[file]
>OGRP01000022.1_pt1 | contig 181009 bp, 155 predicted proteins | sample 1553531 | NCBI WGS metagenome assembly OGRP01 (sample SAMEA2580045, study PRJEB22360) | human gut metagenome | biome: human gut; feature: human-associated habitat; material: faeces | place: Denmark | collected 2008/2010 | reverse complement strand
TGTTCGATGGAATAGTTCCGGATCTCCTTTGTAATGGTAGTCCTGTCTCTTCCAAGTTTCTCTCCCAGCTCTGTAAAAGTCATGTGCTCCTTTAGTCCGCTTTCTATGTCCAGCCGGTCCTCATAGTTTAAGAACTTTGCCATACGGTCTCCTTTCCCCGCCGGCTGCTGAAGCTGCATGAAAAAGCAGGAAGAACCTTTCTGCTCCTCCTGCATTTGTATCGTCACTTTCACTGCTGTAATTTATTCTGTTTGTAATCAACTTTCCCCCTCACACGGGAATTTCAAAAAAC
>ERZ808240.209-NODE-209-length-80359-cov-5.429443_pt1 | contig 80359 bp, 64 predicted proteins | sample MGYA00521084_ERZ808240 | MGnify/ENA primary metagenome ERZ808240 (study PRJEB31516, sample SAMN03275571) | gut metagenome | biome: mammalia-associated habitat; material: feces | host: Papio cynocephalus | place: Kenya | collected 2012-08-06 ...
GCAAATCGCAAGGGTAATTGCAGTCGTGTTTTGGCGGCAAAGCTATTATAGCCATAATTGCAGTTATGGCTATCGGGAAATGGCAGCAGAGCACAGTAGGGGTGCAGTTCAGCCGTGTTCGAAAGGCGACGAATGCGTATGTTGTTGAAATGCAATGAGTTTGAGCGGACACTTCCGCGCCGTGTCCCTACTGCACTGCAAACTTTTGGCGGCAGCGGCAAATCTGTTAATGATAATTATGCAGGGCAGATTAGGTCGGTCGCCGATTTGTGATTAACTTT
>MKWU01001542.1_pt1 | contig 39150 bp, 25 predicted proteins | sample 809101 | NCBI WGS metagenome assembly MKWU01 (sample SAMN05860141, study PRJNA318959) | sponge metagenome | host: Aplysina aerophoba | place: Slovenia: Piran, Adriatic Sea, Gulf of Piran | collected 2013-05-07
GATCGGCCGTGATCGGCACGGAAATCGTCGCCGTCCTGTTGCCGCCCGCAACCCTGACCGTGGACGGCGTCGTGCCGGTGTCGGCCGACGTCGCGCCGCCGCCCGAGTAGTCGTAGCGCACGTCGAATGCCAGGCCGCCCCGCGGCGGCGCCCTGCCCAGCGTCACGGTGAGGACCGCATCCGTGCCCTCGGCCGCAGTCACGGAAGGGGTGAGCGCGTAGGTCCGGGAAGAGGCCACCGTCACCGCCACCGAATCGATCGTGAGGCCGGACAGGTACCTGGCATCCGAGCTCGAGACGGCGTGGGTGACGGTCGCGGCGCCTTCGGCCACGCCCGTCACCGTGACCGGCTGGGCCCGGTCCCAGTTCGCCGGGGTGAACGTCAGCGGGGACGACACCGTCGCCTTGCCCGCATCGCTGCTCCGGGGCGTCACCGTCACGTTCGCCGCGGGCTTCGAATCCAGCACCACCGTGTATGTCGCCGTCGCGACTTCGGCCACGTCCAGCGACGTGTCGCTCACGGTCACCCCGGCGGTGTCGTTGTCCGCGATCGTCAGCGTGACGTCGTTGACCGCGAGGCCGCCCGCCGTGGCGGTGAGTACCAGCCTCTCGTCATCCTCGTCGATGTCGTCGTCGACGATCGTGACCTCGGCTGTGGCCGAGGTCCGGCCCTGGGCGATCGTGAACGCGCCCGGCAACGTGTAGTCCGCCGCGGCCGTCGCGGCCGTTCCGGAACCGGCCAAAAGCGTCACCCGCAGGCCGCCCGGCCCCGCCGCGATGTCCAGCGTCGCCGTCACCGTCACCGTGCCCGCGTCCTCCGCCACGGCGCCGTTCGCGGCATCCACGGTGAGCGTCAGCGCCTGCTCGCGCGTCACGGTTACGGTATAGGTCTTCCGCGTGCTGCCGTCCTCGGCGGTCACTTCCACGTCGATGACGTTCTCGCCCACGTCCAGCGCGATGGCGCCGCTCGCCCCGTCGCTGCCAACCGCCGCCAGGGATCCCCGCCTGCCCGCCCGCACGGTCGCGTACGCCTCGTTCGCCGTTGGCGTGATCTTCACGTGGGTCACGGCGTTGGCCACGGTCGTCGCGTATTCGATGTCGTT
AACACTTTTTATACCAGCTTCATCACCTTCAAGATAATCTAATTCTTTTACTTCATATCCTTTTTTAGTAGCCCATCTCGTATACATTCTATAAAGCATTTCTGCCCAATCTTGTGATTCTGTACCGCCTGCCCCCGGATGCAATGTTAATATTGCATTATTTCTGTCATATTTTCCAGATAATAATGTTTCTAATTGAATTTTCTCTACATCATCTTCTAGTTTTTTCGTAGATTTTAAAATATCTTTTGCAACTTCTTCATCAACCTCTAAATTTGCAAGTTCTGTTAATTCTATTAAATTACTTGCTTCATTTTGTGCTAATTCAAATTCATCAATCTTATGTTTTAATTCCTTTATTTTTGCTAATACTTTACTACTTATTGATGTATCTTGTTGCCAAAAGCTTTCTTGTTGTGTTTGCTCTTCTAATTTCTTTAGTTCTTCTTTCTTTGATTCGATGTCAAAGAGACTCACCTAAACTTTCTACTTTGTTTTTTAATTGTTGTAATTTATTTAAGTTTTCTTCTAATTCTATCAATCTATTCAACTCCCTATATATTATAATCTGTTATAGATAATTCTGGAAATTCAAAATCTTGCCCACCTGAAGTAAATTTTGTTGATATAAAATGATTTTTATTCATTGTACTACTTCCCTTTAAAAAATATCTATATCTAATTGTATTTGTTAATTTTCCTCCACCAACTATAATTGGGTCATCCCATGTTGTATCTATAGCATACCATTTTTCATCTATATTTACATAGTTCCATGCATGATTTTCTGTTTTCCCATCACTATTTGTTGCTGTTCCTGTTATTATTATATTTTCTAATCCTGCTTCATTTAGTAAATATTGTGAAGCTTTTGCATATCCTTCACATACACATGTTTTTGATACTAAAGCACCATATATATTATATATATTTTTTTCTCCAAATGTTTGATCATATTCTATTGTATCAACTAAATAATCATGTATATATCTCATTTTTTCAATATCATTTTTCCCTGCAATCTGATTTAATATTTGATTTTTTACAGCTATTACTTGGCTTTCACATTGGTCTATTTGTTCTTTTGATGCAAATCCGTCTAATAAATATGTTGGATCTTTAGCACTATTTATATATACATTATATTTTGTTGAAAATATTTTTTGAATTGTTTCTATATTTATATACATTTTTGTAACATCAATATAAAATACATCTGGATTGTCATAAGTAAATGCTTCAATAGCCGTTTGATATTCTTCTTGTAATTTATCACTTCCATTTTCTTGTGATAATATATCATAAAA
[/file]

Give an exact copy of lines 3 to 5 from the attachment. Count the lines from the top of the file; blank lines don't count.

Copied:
>ERZ808240.209-NODE-209-length-80359-cov-5.429443_pt1 | contig 80359 bp, 64 predicted proteins | sample MGYA00521084_ERZ808240 | MGnify/ENA primary metagenome ERZ808240 (study PRJEB31516, sample SAMN03275571) | gut metagenome | biome: mammalia-associated habitat; material: feces | host: Papio cynocephalus | place: Kenya | collected 2012-08-06 ...
GCAAATCGCAAGGGTAATTGCAGTCGTGTTTTGGCGGCAAAGCTATTATAGCCATAATTGCAGTTATGGCTATCGGGAAATGGCAGCAGAGCACAGTAGGGGTGCAGTTCAGCCGTGTTCGAAAGGCGACGAATGCGTATGTTGTTGAAATGCAATGAGTTTGAGCGGACACTTCCGCGCCGTGTCCCTACTGCACTGCAAACTTTTGGCGGCAGCGGCAAATCTGTTAATGATAATTATGCAGGGCAGATTAGGTCGGTCGCCGATTTGTGATTAACTTT
>MKWU01001542.1_pt1 | contig 39150 bp, 25 predicted proteins | sample 809101 | NCBI WGS metagenome assembly MKWU01 (sample SAMN05860141, study PRJNA318959) | sponge metagenome | host: Aplysina aerophoba | place: Slovenia: Piran, Adriatic Sea, Gulf of Piran | collected 2013-05-07